There really was a man who shipped coal to Newcastle, and what’s more, he made a fortune doing so.
Timothy Dexter, who referred to himself as “the first Lord of America”, was regarded as simple-minded, though funny and irascible. He had a head full of ideas and more energy than 10 men, and he loved to take a chance. Lesser men, though of a higher station in life, enjoyed presenting him with the silliest business ideas they could think of.
When he sent bed warming pans to Barbados (this after selling a ship’s worth of mittens in Jamaica), they were accompanied by a note to his agent there, ordering the man to affix handles, after which the entire lot was bought and used as ladles for the molasses industry. After this exploit, Dexter’s betters in the town of Newburyport, Massachusetts, vexed by the upstart’s luck, told him he should next send coal to Newcastle. Oblivious to the irony (Newcastle’s main industry has historically been coal), Dexter filled an entire ship—which arrived in England in the middle of a coal miners’ strike.
Back in the 1800s in America, society, particularly in New England, was rigidly structured. There were three class designations—upper, middle, and lower—and, more significantly, each of these was likewise broken down. People could only hope to rise one step within a main category. Dexter, who was born middle-lower, managed the seemingly impossible by rising to middle-upper. Dexter himself was not surprised by his catapulting to the near top of the heap, for as he later wrote of his birth on January 22, 1747: “On this day in the morning A grat snow storme—the sines in the seventh house wives mars Came fored Joupeter stud by houlding the Candel—I was to be one grat man.”
This “great event” occurred in Malden, Massachusetts. At the age of eight, he was indentured to a farmer for six and a half years. Then he apprenticed for three years in the leather trade. He learned to make britches and gloves, after which he walked from Charlestown to Newburyport, where he opened a shop.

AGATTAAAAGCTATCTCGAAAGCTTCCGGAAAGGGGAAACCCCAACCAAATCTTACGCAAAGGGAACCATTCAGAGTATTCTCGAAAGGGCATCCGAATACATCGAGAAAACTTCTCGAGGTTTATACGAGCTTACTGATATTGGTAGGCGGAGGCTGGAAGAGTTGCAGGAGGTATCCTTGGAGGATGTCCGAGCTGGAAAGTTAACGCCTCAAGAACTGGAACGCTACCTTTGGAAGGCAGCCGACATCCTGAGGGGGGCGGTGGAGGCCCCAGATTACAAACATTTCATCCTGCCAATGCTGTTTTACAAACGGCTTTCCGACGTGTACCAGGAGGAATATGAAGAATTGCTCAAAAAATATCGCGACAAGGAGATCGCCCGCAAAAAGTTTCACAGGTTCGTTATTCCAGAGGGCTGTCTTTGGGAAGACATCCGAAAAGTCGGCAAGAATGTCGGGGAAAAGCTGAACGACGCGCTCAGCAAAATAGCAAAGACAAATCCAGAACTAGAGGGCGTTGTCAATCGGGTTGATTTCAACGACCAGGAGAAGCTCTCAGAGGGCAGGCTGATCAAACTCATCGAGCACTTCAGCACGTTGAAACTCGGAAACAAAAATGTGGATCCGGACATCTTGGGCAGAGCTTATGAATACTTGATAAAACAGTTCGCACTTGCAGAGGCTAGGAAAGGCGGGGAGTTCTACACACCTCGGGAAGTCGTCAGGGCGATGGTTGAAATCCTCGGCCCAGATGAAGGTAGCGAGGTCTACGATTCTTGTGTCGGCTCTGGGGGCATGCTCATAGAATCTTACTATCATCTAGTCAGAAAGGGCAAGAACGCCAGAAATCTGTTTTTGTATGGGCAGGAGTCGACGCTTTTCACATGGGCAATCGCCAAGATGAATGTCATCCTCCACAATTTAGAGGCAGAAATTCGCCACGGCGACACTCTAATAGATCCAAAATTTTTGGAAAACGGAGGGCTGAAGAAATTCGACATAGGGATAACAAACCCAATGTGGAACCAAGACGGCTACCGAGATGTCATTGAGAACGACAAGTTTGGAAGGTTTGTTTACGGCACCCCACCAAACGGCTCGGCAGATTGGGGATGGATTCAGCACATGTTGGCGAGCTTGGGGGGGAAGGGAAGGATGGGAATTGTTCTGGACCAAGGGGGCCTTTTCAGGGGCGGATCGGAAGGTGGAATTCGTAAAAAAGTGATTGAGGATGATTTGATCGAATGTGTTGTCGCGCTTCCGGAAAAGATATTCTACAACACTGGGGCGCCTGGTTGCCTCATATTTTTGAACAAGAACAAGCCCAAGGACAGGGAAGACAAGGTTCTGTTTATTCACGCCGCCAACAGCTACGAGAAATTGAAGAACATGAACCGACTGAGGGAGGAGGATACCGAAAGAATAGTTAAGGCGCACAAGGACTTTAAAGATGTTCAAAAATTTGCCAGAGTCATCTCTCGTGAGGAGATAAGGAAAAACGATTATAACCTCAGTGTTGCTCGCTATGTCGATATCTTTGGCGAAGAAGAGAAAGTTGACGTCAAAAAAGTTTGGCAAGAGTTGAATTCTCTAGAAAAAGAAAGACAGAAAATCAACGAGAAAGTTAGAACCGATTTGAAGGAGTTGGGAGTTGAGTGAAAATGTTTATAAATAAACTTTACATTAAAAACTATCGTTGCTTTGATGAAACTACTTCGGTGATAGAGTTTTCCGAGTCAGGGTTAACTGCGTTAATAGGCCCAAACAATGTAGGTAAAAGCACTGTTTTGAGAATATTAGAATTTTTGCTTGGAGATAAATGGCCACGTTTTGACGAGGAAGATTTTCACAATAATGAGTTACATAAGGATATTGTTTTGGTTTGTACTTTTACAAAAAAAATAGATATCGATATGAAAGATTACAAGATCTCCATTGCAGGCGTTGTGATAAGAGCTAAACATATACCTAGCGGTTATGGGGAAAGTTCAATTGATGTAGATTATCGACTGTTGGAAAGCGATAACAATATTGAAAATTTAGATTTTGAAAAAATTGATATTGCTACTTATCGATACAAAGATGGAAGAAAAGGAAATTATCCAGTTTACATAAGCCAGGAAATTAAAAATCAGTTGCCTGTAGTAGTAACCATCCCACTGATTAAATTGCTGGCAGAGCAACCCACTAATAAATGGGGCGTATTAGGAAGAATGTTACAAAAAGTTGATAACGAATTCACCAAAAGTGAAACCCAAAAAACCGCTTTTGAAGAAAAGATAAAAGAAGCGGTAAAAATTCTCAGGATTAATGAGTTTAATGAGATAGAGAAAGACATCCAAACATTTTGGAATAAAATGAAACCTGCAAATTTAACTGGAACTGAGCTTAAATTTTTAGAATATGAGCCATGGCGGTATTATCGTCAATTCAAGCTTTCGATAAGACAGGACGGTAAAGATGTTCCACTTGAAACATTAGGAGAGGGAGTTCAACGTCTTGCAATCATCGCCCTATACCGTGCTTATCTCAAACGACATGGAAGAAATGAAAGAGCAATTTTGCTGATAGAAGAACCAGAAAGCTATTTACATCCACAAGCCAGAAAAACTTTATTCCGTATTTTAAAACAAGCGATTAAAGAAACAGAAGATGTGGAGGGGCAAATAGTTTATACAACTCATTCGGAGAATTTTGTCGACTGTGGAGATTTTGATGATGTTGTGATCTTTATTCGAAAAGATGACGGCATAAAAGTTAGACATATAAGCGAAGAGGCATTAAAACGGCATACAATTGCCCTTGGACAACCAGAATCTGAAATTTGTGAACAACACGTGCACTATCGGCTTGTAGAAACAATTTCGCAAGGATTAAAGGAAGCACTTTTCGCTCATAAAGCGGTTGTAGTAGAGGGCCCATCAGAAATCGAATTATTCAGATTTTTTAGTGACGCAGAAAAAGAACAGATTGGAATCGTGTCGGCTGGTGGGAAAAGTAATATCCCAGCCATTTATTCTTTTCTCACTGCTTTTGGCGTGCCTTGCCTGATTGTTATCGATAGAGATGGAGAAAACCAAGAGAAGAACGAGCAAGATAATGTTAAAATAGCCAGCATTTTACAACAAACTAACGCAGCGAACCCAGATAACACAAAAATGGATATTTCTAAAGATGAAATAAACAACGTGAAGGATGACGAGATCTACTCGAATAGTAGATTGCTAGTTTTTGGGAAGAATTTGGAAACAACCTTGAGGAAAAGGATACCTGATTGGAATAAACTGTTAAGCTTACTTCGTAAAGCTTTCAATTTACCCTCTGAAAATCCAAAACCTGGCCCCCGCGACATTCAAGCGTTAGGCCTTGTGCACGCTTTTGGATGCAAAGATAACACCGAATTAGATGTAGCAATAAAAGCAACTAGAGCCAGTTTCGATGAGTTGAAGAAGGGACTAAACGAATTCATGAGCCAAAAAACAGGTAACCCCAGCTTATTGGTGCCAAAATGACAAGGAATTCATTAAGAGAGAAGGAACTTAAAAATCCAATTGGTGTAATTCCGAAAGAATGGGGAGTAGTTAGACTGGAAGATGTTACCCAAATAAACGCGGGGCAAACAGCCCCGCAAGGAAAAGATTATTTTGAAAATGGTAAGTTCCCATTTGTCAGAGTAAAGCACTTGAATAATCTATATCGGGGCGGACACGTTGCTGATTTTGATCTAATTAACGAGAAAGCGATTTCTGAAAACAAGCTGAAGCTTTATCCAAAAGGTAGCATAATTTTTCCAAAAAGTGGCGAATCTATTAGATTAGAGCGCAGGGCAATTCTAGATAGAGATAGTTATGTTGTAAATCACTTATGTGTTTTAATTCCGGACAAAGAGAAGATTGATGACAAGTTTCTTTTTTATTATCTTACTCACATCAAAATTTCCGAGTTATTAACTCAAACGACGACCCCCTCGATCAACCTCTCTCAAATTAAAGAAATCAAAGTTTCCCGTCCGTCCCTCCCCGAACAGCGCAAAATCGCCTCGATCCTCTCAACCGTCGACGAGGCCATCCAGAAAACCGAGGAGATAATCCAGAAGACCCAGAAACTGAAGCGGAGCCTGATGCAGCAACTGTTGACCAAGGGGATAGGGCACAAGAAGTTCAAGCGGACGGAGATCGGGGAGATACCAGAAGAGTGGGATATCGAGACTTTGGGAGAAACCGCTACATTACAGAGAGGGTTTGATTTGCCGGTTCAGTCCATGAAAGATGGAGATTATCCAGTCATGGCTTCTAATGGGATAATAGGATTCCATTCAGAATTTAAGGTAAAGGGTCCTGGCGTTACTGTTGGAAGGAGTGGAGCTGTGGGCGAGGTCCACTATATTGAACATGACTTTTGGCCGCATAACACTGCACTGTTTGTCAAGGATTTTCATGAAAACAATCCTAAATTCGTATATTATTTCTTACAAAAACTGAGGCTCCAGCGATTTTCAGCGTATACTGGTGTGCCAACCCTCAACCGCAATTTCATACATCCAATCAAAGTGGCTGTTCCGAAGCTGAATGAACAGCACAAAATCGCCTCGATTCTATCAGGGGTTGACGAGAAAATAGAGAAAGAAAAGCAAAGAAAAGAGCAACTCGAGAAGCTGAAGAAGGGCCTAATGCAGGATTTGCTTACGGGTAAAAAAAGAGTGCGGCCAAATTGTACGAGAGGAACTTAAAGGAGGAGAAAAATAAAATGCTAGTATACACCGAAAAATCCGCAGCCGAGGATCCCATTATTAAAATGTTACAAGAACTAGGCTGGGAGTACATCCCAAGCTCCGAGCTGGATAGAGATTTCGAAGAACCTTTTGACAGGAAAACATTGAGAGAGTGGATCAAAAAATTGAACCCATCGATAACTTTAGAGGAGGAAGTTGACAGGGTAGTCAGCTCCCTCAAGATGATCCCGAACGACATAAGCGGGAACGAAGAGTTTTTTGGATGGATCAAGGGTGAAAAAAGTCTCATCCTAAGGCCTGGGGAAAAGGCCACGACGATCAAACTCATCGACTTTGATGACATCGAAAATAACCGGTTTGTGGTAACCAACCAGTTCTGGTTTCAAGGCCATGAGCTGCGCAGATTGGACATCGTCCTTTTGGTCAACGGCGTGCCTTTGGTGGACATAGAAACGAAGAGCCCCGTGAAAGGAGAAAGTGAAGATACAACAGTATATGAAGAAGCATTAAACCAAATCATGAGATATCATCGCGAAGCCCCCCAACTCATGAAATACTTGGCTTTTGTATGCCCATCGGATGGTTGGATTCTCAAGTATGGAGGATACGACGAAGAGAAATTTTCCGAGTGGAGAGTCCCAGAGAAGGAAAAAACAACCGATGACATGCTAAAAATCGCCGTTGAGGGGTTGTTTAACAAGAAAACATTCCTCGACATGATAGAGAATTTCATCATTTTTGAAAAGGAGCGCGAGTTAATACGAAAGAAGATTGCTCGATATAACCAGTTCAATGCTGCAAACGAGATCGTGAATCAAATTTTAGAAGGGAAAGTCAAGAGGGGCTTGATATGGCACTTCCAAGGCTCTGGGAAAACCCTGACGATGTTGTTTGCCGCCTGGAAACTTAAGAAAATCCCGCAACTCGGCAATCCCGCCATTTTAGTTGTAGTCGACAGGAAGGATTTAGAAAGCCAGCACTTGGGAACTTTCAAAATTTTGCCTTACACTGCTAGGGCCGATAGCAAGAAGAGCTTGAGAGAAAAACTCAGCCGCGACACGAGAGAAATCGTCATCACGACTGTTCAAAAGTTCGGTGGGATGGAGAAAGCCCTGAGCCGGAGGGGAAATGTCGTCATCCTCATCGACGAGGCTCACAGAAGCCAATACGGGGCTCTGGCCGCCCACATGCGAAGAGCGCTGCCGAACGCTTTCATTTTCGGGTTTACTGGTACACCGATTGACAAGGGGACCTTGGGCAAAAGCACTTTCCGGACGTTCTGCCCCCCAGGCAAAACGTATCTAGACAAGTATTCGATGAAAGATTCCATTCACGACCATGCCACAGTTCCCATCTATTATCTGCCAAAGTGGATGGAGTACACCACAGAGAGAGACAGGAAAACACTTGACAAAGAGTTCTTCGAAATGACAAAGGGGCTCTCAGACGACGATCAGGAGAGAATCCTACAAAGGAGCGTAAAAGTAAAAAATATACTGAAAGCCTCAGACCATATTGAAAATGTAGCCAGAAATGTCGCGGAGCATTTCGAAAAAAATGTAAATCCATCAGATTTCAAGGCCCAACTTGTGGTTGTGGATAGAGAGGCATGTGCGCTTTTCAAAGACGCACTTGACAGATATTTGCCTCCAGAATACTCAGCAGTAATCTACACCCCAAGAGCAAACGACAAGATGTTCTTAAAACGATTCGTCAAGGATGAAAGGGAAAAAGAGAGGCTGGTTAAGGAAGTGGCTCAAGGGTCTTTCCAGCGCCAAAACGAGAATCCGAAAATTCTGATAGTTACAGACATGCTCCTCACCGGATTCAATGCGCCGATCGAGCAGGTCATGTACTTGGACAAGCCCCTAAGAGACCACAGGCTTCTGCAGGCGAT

Everyone acknowledges that the man became almost indecently wealthy, but not even serious Dexter scholars address the mysterious means by which he got his first money. In 1769, at the age of 22, Dexter was able to purchase his own store, and, shortly after that, to buy a boat. In 1770, he married a widow with four children, and bought a house. All this activity took an amount of money inconceivable to a young man recently indentured, or indentured at all. It calls to mind the line in the Ray Charles song about how “them that’s got are them that gets … how do ya get your first is still a mystery to me.”
The answer seems obvious, to this observer anyway: privateering. When trouble began brewing with the mother country, boats and ships from New England ports started preying on English ships. English captains had a habit of mistaking Newburyport for Boston (probably as a result of their proximity). Dexter must have been lying in wait.